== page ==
“Designers are artists and creators of products, that is absolutely necessary,” Petro said. “We don’t believe the consumers can cocreate product. What we do believe is that [consumer data] can help you commercialize those products.”

Being able to squeeze the most out of the finite number of sales racks is a good thing. And getting into a trend online before it peaks and getting out before it collapses can mean more than a percentage point of margin here or a few more sales dollars there.

There’s real money to be had in becoming more effective at delivering more product at full price.
Katie Smith, senior fashion and retail market analyst at data company Editd, sits atop what she described as “the world’s largest apparel warehouse of data” with information on five million products being sold online.

“We know exactly what’s selling and at what price,” Smith says. (The company does this by dispatching “spiders” that poll retailers’ Web sites and track when a new style is posted, when its price is cut, when it’s taken off the site and so on).

Recently, Editd found that Forever 21 had 13,444 pieces online, with prices that ranged from 99 cents to $89.90 and an average of $14.66. Within that, the fast-fashion retailer had 115 styles of jeans in the $20 to $40 price range. That compared with 169 styles at H&M, or just 17 at Nasty Gal or four at Top Shop.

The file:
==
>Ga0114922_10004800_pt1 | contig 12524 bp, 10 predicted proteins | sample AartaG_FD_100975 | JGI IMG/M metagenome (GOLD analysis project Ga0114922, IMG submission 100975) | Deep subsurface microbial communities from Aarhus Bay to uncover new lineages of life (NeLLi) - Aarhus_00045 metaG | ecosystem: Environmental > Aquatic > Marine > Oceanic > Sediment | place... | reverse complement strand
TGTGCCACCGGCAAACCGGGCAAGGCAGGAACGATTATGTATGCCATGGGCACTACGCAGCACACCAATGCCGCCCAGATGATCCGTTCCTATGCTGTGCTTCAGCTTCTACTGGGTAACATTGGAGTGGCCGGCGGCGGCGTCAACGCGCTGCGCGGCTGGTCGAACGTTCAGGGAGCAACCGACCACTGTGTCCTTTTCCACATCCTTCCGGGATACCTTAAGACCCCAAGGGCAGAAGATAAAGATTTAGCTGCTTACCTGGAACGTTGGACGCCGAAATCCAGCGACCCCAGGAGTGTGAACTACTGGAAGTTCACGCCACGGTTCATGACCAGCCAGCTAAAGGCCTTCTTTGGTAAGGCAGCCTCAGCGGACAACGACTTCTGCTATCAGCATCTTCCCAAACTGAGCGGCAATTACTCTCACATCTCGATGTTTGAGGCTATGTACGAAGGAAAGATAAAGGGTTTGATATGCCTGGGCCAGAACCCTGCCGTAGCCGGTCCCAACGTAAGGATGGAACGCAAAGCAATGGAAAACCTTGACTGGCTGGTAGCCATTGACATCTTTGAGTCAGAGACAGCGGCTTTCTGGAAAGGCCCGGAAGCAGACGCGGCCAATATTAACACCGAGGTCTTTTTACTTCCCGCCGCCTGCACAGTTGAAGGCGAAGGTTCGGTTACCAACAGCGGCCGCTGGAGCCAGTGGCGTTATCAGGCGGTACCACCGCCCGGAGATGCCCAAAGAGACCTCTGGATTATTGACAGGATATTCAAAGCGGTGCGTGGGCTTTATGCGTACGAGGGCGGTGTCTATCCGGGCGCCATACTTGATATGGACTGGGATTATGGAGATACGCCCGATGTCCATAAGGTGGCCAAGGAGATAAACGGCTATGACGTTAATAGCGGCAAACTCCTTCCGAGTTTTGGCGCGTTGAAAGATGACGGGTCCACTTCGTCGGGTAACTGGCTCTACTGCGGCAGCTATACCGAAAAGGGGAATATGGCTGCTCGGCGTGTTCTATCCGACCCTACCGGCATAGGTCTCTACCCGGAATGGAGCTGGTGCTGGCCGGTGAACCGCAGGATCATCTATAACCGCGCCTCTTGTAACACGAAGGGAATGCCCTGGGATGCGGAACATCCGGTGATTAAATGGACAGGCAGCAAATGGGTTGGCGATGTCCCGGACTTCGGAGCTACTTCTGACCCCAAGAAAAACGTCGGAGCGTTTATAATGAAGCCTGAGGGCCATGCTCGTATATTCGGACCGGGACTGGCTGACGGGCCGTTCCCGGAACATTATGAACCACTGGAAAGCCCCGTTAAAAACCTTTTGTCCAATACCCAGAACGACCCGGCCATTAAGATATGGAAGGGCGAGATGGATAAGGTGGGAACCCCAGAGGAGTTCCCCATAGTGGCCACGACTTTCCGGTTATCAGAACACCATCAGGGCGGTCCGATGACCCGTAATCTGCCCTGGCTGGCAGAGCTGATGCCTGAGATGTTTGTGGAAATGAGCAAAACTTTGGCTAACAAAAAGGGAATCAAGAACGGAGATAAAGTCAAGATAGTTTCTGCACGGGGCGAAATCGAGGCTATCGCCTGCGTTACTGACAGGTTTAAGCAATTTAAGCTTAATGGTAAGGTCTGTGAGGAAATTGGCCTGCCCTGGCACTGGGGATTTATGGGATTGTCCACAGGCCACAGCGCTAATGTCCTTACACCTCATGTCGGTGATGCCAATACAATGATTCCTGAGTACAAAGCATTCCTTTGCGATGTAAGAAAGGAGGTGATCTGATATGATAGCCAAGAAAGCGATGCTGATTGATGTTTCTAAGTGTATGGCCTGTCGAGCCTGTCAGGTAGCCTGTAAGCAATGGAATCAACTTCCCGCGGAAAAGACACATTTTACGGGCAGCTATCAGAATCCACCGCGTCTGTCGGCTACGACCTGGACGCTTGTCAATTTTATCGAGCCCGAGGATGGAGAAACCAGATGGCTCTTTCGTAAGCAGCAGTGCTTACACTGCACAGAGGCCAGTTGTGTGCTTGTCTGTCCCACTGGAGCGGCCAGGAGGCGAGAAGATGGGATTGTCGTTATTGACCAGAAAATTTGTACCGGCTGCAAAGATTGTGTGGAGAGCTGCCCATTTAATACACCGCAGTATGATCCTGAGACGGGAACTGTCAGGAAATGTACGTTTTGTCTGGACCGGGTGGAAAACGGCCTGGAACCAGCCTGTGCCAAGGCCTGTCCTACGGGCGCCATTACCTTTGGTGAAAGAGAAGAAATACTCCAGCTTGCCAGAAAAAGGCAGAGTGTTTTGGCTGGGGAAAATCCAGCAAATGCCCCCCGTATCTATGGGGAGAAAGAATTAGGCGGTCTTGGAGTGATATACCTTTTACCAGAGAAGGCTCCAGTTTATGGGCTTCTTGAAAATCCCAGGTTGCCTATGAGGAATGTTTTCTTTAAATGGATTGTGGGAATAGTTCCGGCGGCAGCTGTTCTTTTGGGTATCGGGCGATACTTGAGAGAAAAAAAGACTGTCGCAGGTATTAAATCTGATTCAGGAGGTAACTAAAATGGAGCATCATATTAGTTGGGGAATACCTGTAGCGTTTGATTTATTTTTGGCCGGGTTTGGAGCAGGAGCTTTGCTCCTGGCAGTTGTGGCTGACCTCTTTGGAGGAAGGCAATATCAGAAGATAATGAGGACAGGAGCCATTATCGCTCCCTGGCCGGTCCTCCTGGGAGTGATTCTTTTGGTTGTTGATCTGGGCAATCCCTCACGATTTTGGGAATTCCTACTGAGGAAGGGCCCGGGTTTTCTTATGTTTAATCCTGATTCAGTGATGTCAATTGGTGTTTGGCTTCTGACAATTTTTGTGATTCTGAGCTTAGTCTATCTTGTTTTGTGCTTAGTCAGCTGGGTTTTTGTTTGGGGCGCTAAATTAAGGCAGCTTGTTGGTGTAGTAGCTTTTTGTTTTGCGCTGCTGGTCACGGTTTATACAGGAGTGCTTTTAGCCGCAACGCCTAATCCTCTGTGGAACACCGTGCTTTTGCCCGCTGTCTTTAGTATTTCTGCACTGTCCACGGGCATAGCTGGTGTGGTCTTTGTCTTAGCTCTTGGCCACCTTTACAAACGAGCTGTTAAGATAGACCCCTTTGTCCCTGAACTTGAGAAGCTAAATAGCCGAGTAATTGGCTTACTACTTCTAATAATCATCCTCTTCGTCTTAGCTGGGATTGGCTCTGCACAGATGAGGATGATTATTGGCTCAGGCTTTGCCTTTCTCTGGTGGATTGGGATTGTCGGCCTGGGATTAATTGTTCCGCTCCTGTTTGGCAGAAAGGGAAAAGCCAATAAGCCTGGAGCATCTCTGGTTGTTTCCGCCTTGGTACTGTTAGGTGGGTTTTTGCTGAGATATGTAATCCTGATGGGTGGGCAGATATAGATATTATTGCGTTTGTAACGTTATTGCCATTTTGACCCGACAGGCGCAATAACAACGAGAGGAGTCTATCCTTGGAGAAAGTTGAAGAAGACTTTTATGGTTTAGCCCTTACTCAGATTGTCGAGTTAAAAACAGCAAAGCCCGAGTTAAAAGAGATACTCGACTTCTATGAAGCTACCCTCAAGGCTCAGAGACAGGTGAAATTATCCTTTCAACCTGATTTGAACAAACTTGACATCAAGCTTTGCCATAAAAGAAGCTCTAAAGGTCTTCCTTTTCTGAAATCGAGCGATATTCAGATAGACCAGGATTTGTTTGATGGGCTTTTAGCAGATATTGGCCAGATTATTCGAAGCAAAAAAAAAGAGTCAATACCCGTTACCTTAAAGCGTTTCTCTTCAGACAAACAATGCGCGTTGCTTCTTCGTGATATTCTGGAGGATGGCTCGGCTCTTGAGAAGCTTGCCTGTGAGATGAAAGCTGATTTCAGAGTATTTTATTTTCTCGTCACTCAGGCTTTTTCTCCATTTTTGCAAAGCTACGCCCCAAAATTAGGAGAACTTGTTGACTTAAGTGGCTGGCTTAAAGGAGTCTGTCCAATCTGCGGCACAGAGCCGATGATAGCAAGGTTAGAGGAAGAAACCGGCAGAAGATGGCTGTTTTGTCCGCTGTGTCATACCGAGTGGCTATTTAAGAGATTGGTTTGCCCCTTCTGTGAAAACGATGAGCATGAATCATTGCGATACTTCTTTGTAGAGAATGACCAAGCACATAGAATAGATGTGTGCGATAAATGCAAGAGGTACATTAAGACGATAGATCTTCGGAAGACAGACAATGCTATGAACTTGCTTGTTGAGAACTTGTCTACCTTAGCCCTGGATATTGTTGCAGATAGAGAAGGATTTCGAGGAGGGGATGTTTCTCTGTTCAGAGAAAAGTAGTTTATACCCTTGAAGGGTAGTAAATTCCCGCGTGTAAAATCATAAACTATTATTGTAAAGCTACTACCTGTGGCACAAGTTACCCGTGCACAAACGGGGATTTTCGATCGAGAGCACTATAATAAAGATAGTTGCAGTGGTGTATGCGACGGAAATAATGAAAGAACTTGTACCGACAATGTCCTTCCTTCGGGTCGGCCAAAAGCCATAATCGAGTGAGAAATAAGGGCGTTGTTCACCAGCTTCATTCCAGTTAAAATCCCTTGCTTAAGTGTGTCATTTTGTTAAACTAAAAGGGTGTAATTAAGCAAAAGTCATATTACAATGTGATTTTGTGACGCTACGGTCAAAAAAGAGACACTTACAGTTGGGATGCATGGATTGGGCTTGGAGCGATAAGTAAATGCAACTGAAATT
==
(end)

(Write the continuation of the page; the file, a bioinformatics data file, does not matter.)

Information like that can help retailers, for instance, know when competitors are cutting price, indicating that the market for a particular look has become saturated.

ASOS has 200 people using Editd on a daily basis.

“It’s a way to identify market trends easily,” Smith says. “I would hope that would free up budget, time, energy for [fashion companies] to work on product that defines them. A computer isn’t going to replace this whole thing—it gives freedom, even though it’s a piece of software, it creates freedom.”

So far, retailers are getting only middling marks when it comes to their use of data.

Suketu Gandhi, a partner in the strategic IT practice of A.T. Kearney, describes retailers as “lemmings” that are “probably not” using data well.